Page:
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Legislation to Revitalize National Parks Co-Sponsored by Congressman Paul Cook
Bipartisan legislation to establish a National Park Service and Public Lands Restoration Fund (NPSPLRF), introduced by House Natural Resources Chairman congressman Rob Bishop (R-1st District Utah), has been co-sponsored by Yucaipa’s U.S. Congressman Paul Cook (R-8th District-Apple Valley). The $5.2 billion plan is intended to start tackling the national parks’ maintenance backlog. The bill, which is matched by a similar Senate measure, was unveiled earlier this week during a rare bipartisan news conference that included the Natural Resources’ top Democrat, Arizona Rep. Raúl Grijalva (D-3rd District-Tucson).
The Restore Our Parks and Public Lands Act of 2018 would provide mandatory funding for the high-priority deferred maintenance needs that support critical infrastructure and visitor services at U.S. national parks, wildlife refuges, and other public lands.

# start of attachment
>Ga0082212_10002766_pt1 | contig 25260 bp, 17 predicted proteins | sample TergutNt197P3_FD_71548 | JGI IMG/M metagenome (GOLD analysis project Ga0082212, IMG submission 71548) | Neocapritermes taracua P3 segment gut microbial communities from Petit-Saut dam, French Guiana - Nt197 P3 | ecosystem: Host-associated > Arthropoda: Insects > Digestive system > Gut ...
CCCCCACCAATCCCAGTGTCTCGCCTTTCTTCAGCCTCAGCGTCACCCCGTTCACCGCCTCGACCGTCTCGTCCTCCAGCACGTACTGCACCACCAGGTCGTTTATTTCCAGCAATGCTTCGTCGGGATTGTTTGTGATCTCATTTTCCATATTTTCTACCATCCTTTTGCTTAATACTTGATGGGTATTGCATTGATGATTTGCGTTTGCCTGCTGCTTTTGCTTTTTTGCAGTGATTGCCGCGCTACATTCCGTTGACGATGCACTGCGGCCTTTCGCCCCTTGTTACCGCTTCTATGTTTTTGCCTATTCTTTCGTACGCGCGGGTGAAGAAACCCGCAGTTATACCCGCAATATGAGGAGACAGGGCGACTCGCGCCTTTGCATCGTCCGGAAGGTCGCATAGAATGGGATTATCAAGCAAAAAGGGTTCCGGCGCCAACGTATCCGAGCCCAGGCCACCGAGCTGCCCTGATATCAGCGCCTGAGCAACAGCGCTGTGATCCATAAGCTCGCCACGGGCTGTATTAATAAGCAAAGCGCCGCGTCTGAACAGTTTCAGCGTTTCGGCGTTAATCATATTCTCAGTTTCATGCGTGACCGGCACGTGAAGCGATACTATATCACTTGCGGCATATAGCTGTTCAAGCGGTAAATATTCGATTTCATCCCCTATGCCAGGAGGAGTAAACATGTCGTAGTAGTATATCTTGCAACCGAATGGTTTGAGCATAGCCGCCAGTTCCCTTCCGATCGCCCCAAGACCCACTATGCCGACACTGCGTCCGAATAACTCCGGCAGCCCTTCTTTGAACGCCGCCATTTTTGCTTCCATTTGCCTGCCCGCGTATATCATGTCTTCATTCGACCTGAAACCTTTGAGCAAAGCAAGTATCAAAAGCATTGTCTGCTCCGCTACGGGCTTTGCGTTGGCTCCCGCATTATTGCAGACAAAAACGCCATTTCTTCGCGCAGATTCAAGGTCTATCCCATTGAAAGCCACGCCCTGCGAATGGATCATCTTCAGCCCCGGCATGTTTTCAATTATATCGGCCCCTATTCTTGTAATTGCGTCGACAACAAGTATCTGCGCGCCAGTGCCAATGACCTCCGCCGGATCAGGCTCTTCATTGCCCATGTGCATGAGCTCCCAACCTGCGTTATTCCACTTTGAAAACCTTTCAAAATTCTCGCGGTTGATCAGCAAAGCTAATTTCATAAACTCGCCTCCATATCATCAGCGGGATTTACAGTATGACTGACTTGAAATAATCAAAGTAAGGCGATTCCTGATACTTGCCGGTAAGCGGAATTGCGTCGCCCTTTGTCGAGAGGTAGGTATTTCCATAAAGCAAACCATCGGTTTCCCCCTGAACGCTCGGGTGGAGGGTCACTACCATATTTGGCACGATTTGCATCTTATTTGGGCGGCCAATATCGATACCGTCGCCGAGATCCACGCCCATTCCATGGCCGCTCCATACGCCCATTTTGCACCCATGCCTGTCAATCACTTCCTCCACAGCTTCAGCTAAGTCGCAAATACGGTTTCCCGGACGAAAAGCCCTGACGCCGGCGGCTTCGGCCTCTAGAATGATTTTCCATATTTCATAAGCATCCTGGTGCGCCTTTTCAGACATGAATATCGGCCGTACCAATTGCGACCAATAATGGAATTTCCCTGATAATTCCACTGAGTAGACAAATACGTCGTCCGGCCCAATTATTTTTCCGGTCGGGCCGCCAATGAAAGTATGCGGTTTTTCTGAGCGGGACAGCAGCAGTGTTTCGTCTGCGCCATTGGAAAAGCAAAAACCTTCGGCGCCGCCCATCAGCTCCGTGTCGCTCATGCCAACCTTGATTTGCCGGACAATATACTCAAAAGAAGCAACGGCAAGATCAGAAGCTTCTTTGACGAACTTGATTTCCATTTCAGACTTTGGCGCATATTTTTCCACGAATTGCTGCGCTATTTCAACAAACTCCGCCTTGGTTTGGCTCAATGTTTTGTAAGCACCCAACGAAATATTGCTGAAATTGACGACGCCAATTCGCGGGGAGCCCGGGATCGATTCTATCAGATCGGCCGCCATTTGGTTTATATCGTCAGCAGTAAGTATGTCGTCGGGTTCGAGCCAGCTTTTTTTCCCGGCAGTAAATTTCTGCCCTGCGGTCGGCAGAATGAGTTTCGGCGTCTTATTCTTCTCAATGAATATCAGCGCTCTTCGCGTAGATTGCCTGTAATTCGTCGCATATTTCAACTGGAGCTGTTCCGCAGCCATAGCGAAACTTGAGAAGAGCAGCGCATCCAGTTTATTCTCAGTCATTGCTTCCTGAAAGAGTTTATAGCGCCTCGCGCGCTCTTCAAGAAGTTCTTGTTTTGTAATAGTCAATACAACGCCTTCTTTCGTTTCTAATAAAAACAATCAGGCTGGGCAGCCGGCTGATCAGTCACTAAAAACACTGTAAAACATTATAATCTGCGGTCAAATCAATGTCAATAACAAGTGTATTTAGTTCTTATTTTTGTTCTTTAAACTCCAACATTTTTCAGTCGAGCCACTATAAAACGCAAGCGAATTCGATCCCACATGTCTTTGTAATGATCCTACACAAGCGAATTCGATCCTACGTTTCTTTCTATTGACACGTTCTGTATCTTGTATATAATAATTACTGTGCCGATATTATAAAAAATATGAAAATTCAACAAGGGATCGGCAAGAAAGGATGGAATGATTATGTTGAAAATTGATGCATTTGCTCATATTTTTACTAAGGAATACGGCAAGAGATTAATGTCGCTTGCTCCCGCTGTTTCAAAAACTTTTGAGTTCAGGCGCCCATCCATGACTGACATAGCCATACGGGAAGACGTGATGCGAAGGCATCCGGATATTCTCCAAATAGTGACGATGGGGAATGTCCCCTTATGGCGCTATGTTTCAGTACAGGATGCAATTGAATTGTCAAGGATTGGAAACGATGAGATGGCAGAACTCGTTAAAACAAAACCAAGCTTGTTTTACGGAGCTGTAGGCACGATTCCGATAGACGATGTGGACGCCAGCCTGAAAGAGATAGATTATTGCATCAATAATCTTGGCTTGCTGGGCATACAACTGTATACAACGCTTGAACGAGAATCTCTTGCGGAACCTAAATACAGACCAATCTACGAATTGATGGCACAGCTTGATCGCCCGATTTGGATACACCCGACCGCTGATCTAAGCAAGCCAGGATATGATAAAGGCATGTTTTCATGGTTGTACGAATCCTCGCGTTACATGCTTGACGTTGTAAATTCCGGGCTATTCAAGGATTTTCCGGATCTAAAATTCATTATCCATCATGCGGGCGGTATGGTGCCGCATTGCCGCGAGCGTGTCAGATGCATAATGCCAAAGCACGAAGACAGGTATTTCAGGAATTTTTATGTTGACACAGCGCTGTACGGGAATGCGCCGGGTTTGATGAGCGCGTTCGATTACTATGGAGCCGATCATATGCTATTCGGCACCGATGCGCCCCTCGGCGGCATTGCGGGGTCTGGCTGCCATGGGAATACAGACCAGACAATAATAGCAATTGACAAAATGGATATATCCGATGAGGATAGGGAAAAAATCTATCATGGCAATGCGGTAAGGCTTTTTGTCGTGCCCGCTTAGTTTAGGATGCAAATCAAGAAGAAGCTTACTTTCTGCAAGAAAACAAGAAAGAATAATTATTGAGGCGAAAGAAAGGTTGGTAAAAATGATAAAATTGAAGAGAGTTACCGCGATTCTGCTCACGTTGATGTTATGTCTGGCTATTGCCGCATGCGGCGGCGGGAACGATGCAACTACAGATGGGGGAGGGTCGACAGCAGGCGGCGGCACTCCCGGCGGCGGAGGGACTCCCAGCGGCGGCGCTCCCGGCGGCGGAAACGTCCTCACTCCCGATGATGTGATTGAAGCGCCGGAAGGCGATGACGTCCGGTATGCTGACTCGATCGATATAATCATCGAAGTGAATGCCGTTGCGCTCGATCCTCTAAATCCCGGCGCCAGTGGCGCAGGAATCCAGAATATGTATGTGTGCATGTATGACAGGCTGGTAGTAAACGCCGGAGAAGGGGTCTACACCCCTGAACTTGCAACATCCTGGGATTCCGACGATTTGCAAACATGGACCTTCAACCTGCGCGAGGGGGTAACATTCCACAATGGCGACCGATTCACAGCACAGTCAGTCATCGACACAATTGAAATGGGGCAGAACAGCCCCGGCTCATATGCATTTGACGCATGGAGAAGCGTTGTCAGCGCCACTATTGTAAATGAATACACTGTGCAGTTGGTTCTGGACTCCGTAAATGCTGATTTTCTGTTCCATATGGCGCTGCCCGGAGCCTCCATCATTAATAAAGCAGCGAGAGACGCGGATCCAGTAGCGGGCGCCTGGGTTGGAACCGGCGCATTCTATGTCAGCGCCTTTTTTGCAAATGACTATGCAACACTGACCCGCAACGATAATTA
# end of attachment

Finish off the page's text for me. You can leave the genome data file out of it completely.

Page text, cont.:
The 8th Congressional District is home to three National Parks: Joshua Tree, Death Valley, and the Mojave National Preserve. These parks have millions of dollars in deferred maintenance needs that could be addressed by this legislation.
Rep. Cook said, “This crucial bipartisan legislation is essential to ensure that our national parks have the resources they need to accommodate visitors. In my district, Joshua Tree National Park set a new attendance record last year with more than 2.8 million visitors. I want to be sure that our national parks remain safe and accessible for everyone to enjoy for years to come. This legislation will help achieve this.”
The legislation would create a five-year, $6.5 billion fund to enable four Interior agencies to address backlogs of maintenance and construction projects at the nation’s parks, wildlife refuges, Native American schools and other public lands. The Department of the Interior’s total deferred maintenance backlog alone currently stands at $16 billion.
The country’s 417 national parks received over 331 million visitors last year. They also generate a robust tourism economy, generating $18.2 billion for our public lands gateway communities in 2017 and supporting 306,000 jobs. But the growing maintenance backlog on public lands could ultimately cause detrimental economic impacts.
The NPSPLRF would draw its funds from all sources of federal energy revenue, onshore and offshore, as well as alternative and renewable energy sources such as solar, wind, geothermal, and hydropower. It may also receive private donations.
For additional information of the NPSPLRF, go to: https://naturalresources.house.gov/uploadedfiles/bishop_backlog_bill_draft_text.pdf.